State lawmakers push changes to abuse reporting law after Nassar abuse scandal

Former gymnast Rachael Denhollander, center, is hugged after giving her victim impact statement during the seventh day of Larry Nassar's sentencing hearing Wednesday, Jan. 24, 2018, in Lansing, Mich. At right is Assistant Attorney General Angela Povilaitis. Nassar has admitted sexually assaulting athletes when he was employed by Michigan State University and USA Gymnastics, which is the sport's national governing organization and trains Olympians. (AP Photo/Carlos Osorio)

There's a push from state lawmakers to strengthen laws when it comes to sexual assault crimes.

NBC25/ FOX66 News caught up with those lawmakers to find out how this new legislation would make it easier for victims to come forward in the wake of the Larry Nassar sexual abuse scandal.

One of the driving forces behind this legislation is Senator Margaret O'Brien, who has known survivor Rachael Denhollander since she was a young girl.

Following the Nassar scandal, O'Brien said she and Senator Ken Horn met with the survivor.

"Rachael Denhollander unmasked a monster," Senator Horn said. "Literally."

Senator O'Brien said that Rachael laid out all the problems and how the system has failed her and her fellow survivors, prompting them to take action.

O'Brien said, like the Nassar case, 90 percent of the time a child is victimized by someone they trust and often don't even realize it's happening.

"And so we want those victims of childhood sexual abuse to have a much longer time period to come forward," she added.

With the new legislation they're pushing for, they may get more time.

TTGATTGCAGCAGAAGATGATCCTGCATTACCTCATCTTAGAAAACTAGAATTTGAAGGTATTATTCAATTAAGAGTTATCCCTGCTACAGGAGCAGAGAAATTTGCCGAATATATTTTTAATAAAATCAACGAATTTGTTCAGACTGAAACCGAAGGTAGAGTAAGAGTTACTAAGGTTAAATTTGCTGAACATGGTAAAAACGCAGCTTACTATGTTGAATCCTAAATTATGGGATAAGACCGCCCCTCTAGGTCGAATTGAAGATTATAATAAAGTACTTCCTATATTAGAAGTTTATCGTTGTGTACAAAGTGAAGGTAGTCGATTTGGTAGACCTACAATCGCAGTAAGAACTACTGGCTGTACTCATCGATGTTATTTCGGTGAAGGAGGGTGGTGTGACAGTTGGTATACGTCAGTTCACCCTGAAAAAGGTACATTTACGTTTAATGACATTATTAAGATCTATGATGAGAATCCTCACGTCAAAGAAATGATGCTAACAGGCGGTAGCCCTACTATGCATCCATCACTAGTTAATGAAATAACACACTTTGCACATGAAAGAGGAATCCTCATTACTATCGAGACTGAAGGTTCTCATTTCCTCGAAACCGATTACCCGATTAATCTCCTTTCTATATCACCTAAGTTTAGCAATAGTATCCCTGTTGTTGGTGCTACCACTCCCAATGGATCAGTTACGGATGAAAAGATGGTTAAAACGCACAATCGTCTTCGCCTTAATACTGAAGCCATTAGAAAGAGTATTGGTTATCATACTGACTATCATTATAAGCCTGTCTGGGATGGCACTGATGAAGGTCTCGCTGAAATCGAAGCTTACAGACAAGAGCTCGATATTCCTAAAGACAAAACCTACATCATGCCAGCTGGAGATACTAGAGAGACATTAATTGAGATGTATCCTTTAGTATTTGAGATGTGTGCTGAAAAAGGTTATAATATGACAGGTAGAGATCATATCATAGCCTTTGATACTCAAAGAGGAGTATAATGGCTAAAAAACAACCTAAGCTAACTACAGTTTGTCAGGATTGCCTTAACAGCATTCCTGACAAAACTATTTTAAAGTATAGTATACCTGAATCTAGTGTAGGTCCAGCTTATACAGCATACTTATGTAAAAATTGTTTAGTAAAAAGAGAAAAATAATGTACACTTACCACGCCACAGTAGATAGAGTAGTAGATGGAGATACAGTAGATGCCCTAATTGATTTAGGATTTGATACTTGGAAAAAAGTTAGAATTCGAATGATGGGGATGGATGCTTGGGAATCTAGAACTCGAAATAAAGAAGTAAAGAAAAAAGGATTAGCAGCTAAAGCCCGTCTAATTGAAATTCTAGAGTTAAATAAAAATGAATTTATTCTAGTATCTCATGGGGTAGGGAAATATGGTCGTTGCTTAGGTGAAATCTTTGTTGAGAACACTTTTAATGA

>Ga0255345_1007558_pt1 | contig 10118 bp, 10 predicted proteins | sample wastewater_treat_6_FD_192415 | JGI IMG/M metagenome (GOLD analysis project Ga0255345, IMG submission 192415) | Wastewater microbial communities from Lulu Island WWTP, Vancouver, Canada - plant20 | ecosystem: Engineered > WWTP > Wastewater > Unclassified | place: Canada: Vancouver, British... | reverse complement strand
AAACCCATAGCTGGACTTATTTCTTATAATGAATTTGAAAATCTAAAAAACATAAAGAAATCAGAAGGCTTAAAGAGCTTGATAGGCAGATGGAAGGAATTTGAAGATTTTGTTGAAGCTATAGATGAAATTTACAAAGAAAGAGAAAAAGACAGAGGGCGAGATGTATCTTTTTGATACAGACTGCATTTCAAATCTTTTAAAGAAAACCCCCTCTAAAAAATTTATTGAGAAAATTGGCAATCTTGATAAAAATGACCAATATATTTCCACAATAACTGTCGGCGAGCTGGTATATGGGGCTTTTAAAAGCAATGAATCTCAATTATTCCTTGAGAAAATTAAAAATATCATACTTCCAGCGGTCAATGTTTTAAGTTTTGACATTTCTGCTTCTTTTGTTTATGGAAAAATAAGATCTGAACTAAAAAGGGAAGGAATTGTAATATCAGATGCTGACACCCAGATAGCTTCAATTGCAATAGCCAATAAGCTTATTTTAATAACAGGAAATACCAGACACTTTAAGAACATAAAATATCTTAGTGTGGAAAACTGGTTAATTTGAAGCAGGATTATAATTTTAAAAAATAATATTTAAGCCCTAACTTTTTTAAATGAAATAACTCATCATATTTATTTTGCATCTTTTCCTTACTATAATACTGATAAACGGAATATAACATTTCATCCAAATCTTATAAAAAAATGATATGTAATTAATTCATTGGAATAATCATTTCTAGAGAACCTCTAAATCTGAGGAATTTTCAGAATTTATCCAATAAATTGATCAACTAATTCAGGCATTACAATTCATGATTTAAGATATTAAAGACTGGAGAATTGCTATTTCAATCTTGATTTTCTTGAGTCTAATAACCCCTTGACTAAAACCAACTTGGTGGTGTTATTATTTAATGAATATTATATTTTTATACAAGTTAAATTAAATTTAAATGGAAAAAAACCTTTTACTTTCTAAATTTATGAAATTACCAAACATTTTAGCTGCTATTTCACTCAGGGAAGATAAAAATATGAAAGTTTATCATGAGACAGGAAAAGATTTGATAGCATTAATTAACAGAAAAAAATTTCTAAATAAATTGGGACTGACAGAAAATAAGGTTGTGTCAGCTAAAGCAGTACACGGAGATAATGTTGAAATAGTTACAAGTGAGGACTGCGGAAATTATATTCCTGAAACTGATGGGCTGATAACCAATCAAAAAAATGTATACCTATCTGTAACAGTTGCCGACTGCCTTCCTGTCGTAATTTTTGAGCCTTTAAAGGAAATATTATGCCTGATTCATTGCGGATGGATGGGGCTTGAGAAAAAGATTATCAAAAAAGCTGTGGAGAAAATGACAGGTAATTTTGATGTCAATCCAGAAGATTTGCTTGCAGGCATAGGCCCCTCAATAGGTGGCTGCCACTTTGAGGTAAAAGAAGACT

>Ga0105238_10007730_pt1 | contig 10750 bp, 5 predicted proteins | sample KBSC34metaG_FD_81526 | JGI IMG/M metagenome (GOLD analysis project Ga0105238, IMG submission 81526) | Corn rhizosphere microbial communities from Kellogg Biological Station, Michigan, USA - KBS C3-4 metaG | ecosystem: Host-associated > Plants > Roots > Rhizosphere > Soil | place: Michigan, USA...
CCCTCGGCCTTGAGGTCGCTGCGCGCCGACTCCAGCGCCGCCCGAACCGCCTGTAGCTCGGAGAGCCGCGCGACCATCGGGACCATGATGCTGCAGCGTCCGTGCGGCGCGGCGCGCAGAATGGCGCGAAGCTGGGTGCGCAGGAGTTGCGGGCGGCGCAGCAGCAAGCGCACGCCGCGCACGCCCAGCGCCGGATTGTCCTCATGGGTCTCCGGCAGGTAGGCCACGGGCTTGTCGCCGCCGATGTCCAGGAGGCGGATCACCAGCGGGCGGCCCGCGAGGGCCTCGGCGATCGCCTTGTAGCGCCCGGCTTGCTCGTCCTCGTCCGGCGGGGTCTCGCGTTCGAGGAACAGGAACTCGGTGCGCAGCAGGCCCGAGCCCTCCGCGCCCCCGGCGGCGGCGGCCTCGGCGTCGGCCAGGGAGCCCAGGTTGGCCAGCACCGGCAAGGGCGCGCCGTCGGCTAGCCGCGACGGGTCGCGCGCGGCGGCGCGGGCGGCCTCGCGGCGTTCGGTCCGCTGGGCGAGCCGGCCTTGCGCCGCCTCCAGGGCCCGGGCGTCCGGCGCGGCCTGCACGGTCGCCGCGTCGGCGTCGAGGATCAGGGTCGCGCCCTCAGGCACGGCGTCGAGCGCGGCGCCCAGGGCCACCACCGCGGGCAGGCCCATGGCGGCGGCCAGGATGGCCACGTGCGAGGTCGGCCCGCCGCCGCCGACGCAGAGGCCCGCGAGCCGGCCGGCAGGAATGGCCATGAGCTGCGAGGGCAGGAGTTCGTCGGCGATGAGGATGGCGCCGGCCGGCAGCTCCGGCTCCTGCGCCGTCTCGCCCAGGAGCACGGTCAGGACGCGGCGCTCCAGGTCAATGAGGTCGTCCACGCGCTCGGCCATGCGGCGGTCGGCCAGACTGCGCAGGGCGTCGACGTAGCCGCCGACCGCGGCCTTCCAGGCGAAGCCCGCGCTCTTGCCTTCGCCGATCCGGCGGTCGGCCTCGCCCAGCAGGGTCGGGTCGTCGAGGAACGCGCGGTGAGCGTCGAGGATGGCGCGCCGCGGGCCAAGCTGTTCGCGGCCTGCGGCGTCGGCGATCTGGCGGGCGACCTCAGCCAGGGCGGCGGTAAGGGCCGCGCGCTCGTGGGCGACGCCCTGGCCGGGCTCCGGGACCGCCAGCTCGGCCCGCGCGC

"Today they have until their 19th birthday to report," she said. "This legislation would allow them to file charges up until their 48th birthday."

O'Brien said on average, a boy doesn't say anything about sexual abuse until they are 38 and for a young girl, the average age is 41.

This is something victims like Suzanne Greenberg can relate to.

"For me, I was in my late 30s, mid-to-late 30s, when I finally figured out what was happening to me," Greenberg said. "I saw it was affecting not only my marriage, but my relationship with my children."

This new legislation would also increase penalties for those who don't report child abuse, according to law.

It would also expand who is a mandated reporter, meaning who is required to report any knowledge of a child saying they've been abused.

"We think that a mandated reporter should be expanded to who have regular interactions with our kids, like athletic trainers, coaches, bus drivers," O'Brien added.

She said Tuesday they will do some amendments on the Senate floor and are hoping to vote by Wednesday.

Following that, it will go to the House.

She said her personal goal is to get this package of bills to the governor by June.

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